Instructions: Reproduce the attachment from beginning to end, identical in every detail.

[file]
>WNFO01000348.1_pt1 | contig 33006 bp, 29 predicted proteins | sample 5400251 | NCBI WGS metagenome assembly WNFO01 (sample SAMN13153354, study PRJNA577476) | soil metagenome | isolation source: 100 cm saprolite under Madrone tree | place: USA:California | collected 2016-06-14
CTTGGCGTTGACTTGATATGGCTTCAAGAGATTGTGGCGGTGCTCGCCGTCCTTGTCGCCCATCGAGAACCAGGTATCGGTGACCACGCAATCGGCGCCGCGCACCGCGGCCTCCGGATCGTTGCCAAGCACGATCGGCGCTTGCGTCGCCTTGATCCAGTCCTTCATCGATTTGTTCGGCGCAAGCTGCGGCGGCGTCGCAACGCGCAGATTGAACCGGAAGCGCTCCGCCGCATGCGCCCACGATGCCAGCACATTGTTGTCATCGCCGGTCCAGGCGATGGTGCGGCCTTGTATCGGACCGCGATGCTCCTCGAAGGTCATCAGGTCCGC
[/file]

>WNFO01000348.1_pt1 | contig 33006 bp, 29 predicted proteins | sample 5400251 | NCBI WGS metagenome assembly WNFO01 (sample SAMN13153354, study PRJNA577476) | soil metagenome | isolation source: 100 cm saprolite under Madrone tree | place: USA:California | collected 2016-06-14
CTTGGCGTTGACTTGATATGGCTTCAAGAGATTGTGGCGGTGCTCGCCGTCCTTGTCGCCCATCGAGAACCAGGTATCGGTGACCACGCAATCGGCGCCGCGCACCGCGGCCTCCGGATCGTTGCCAAGCACGATCGGCGCTTGCGTCGCCTTGATCCAGTCCTTCATCGATTTGTTCGGCGCAAGCTGCGGCGGCGTCGCAACGCGCAGATTGAACCGGAAGCGCTCCGCCGCATGCGCCCACGATGCCAGCACATTGTTGTCATCGCCGGTCCAGGCGATGGTGCGGCCTTGTATCGGACCGCGATGCTCCTCGAAGGTCATCAGGTCCGC